Re: In the UK Medical Doctors aren't Real Doctors!

> Herr doktor doktor.

"That's Mister Doctor Professor Schmidt to you!"

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Netflix: Look folks, it's net neutrality... HA, fooled you

skelband
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Re: Hypocrisy! Favoritism!

> Level playing fields are antithetical to capitalism. If that's what we want we have to change the West's economic system.

Agreed. If realistic competition exists, then I'm all in favour of a free-for-all. Cable networks don't tend to be rife with competition though, it's the nature of the beast. That's the rub.

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skelband
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I'm a big fan of Netflix, but I have to say that I largely agree with Andrew on this one.

Traffic discrimination based on source (rather than protocol needs) is always bad where there is little effective competition between the last mile ISPs.

In this case, Netflix are paying for priority. That's great for them, but equally bad for everyone else which is what the Net Neutrality debate is all about. Putting servers into ISPs' data centres is fine as long as it is helping both the ISP and Netflix with their delivery infrastructures, but prioritising outgoing traffic is a different story.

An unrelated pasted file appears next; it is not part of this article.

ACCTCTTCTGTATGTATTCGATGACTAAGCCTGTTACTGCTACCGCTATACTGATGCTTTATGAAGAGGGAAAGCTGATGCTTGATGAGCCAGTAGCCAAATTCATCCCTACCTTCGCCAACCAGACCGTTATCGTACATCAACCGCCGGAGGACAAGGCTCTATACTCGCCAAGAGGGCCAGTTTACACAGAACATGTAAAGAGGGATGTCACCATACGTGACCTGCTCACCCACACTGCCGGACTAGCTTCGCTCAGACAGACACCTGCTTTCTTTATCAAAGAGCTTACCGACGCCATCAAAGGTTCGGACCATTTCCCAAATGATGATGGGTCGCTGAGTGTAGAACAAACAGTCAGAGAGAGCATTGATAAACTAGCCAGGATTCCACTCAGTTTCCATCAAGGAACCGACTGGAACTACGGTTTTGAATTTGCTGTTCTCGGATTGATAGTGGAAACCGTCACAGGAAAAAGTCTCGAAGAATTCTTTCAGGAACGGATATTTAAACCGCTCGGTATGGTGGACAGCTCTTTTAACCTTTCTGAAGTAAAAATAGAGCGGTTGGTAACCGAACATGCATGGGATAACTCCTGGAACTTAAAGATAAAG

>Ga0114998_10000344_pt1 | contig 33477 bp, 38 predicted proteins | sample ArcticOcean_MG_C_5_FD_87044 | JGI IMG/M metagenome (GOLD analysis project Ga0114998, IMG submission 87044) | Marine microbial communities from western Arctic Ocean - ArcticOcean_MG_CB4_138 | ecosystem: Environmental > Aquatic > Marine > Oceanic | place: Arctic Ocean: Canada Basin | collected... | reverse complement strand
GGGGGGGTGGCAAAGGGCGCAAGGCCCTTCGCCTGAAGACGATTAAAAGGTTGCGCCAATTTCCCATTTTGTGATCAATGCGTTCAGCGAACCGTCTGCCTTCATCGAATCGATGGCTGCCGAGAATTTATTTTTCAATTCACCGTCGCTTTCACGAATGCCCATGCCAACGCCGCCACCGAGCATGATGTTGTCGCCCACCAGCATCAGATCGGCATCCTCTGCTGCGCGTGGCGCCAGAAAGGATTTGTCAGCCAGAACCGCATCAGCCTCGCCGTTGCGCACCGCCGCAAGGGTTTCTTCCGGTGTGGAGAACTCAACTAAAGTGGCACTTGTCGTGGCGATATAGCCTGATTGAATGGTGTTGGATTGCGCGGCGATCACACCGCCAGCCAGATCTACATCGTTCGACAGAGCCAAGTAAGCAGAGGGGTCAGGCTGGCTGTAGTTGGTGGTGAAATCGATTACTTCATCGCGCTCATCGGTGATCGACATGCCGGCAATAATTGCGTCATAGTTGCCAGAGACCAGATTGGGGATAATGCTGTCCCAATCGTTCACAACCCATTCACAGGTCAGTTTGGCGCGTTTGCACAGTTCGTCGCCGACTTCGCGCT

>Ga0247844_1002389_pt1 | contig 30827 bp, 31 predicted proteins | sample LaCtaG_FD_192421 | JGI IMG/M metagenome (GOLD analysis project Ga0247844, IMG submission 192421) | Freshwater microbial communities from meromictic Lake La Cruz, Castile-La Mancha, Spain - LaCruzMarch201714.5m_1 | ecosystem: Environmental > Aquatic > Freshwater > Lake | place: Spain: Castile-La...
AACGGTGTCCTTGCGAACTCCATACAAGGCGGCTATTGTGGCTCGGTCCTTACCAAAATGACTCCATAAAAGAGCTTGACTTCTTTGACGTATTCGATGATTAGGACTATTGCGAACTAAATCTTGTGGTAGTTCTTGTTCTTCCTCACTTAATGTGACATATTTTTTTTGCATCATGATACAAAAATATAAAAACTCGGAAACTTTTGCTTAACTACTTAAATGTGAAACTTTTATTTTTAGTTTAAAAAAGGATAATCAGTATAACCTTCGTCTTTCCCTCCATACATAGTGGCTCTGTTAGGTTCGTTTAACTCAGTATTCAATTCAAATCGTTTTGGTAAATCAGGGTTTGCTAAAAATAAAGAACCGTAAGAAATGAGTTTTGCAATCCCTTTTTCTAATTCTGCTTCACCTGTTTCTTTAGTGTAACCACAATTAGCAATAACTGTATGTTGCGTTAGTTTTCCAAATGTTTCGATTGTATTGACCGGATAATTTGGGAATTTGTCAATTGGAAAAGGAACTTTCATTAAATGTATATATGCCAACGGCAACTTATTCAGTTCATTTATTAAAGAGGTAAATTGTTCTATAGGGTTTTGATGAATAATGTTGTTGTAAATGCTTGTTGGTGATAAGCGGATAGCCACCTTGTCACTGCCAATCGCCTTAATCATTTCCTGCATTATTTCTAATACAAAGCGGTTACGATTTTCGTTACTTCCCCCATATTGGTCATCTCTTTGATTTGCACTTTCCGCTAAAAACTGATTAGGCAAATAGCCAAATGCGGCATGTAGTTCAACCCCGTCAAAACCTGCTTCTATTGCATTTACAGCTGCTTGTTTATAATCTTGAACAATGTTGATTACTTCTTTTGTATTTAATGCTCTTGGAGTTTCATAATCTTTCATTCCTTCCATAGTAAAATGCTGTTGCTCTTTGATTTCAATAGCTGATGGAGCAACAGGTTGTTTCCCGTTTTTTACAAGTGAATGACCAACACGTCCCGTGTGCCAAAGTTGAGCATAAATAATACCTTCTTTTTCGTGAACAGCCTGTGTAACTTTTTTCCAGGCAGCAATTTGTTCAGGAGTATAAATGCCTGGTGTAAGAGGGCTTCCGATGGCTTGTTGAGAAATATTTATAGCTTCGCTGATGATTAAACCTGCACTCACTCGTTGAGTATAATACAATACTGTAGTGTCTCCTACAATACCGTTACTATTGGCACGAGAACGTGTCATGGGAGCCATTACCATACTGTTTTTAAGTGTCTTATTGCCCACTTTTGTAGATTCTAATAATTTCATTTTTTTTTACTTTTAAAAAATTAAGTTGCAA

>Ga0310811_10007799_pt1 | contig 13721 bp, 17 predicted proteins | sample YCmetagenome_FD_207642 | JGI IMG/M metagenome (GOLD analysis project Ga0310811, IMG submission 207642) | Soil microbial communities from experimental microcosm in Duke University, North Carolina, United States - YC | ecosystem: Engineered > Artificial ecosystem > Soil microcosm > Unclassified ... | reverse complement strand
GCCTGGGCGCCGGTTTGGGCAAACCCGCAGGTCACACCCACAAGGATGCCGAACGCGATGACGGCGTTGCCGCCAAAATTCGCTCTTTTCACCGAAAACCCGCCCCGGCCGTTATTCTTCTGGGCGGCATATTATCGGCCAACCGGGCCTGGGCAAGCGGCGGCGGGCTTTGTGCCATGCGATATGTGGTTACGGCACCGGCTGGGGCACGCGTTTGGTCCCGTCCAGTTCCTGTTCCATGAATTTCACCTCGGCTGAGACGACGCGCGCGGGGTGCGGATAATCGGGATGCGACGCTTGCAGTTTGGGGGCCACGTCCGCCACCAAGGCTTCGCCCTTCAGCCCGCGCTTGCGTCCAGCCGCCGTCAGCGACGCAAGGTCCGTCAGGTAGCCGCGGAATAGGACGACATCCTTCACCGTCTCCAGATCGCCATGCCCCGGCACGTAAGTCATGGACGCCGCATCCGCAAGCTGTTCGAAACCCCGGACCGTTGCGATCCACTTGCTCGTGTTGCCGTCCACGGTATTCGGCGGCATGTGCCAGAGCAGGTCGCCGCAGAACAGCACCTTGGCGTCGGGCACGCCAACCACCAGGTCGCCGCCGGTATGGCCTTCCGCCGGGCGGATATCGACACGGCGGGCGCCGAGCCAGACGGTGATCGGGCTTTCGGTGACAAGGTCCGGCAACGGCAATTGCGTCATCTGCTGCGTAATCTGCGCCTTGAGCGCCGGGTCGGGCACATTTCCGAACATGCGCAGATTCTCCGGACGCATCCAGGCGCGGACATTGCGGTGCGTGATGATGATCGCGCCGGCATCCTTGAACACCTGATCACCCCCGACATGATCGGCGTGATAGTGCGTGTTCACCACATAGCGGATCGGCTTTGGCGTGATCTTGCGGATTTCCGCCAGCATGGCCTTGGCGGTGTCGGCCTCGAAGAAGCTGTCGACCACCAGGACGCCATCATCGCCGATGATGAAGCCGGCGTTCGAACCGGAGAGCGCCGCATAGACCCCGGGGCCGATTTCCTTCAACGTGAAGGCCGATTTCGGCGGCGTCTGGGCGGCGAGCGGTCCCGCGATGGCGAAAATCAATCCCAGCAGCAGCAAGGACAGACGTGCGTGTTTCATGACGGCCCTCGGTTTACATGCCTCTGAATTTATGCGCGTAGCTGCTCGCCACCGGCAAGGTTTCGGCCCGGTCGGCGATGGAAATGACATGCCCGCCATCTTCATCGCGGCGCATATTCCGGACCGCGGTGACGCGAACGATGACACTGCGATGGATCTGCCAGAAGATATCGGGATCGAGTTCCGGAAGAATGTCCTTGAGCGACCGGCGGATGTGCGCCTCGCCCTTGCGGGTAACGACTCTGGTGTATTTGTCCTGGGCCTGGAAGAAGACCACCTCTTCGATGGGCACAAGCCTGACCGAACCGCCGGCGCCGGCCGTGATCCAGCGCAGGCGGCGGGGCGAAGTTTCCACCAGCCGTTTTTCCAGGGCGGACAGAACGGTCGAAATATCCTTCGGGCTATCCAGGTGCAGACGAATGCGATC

To be honest, I'm not a big fan of legislation in this area, but it is undeniably necessary for the US where various oligopolies control large swathes of the Internet infrastructure.

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Forget 1,000 lashes for Facebook posts, Saudis now want to behead blogger Raif Badawi

skelband
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Re: Give some thought about all this...

> This is not the Saudi government practicing some extreme form of radical Islam. It is the Saudi government killing its opponents and keeping the population oppressed, just like dictators everywhere.

I beg to differ.

This chap merely stated that he has a different opinion about the nature of the cosmos. For this, the Saudis want to kill him.